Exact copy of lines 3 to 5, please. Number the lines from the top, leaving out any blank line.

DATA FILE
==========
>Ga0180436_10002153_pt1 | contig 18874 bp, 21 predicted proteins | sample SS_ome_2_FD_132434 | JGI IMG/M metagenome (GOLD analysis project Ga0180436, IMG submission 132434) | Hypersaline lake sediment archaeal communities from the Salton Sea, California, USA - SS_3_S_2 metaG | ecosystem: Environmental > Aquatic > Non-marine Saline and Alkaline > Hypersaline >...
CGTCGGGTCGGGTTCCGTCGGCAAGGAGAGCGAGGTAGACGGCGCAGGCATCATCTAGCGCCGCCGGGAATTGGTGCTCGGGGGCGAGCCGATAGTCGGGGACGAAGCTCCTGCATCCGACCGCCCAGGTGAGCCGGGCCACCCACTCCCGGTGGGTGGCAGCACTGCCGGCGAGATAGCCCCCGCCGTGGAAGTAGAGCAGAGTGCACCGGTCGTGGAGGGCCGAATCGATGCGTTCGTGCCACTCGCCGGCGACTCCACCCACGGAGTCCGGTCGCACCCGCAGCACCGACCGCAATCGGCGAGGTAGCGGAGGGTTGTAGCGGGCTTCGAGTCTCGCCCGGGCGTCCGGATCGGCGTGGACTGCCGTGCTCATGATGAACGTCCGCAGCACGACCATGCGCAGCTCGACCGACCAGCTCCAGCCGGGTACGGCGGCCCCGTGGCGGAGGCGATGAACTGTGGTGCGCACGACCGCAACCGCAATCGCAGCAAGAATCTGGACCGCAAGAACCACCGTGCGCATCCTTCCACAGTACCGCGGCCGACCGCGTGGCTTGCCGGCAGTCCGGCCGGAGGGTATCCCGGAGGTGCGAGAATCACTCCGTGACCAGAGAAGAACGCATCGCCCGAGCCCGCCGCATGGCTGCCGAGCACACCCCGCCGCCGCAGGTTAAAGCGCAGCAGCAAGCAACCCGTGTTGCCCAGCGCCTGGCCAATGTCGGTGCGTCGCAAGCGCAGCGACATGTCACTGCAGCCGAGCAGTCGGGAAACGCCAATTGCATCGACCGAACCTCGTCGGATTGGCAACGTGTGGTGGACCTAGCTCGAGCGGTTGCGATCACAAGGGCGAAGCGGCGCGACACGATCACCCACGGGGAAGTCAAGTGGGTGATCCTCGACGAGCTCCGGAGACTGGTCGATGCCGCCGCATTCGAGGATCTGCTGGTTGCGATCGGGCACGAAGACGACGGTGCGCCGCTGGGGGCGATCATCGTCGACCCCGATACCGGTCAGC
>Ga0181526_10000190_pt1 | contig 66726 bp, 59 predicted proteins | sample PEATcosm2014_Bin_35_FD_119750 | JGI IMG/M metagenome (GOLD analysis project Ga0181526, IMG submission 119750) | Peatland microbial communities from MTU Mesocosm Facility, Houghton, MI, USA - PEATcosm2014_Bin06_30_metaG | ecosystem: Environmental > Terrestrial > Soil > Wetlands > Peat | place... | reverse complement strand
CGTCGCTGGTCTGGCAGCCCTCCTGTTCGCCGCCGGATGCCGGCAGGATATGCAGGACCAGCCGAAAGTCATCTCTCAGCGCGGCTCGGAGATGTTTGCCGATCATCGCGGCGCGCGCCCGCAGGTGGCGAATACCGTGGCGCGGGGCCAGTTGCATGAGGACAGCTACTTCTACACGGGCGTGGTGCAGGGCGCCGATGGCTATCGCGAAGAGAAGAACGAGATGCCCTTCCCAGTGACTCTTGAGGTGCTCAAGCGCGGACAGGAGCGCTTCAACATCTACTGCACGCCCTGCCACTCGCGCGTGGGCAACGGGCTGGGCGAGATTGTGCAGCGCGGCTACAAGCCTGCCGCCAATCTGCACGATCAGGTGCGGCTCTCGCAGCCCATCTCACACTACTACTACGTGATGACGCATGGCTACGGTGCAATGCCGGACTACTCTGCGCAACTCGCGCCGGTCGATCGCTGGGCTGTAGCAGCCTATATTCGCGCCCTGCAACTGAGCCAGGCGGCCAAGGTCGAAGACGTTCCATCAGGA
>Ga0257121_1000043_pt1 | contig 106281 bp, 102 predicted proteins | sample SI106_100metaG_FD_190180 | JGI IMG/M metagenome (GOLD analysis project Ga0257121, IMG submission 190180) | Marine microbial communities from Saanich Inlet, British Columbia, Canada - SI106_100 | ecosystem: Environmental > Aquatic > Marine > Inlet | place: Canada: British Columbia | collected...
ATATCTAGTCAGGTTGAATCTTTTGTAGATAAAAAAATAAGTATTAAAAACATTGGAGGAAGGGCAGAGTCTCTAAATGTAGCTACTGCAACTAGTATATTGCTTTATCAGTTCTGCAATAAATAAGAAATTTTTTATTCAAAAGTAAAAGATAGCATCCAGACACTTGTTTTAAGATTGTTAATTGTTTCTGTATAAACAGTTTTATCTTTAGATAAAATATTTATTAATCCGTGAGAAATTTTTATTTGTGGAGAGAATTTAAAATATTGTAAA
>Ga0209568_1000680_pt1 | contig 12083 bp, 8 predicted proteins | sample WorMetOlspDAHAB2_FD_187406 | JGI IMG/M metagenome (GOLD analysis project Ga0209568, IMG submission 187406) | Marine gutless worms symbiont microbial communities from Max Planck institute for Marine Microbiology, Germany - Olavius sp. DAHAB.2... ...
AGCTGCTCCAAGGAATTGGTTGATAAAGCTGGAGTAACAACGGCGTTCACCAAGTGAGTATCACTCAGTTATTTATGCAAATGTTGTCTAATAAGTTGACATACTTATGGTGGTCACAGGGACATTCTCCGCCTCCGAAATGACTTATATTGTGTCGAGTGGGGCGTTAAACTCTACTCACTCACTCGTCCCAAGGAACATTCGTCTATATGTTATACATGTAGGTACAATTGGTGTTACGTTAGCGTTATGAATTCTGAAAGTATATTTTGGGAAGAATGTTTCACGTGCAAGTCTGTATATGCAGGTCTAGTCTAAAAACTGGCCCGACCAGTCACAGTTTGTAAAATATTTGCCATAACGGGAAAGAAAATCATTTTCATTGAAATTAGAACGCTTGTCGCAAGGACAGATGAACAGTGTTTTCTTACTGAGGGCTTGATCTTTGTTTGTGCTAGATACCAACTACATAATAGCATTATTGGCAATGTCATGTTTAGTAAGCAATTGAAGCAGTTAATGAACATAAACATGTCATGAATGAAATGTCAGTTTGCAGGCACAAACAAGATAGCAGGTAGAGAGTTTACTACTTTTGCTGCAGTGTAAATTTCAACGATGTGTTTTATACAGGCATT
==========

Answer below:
>Ga0181526_10000190_pt1 | contig 66726 bp, 59 predicted proteins | sample PEATcosm2014_Bin_35_FD_119750 | JGI IMG/M metagenome (GOLD analysis project Ga0181526, IMG submission 119750) | Peatland microbial communities from MTU Mesocosm Facility, Houghton, MI, USA - PEATcosm2014_Bin06_30_metaG | ecosystem: Environmental > Terrestrial > Soil > Wetlands > Peat | place... | reverse complement strand
CGTCGCTGGTCTGGCAGCCCTCCTGTTCGCCGCCGGATGCCGGCAGGATATGCAGGACCAGCCGAAAGTCATCTCTCAGCGCGGCTCGGAGATGTTTGCCGATCATCGCGGCGCGCGCCCGCAGGTGGCGAATACCGTGGCGCGGGGCCAGTTGCATGAGGACAGCTACTTCTACACGGGCGTGGTGCAGGGCGCCGATGGCTATCGCGAAGAGAAGAACGAGATGCCCTTCCCAGTGACTCTTGAGGTGCTCAAGCGCGGACAGGAGCGCTTCAACATCTACTGCACGCCCTGCCACTCGCGCGTGGGCAACGGGCTGGGCGAGATTGTGCAGCGCGGCTACAAGCCTGCCGCCAATCTGCACGATCAGGTGCGGCTCTCGCAGCCCATCTCACACTACTACTACGTGATGACGCATGGCTACGGTGCAATGCCGGACTACTCTGCGCAACTCGCGCCGGTCGATCGCTGGGCTGTAGCAGCCTATATTCGCGCCCTGCAACTGAGCCAGGCGGCCAAGGTCGAAGACGTTCCATCAGGA
>Ga0257121_1000043_pt1 | contig 106281 bp, 102 predicted proteins | sample SI106_100metaG_FD_190180 | JGI IMG/M metagenome (GOLD analysis project Ga0257121, IMG submission 190180) | Marine microbial communities from Saanich Inlet, British Columbia, Canada - SI106_100 | ecosystem: Environmental > Aquatic > Marine > Inlet | place: Canada: British Columbia | collected...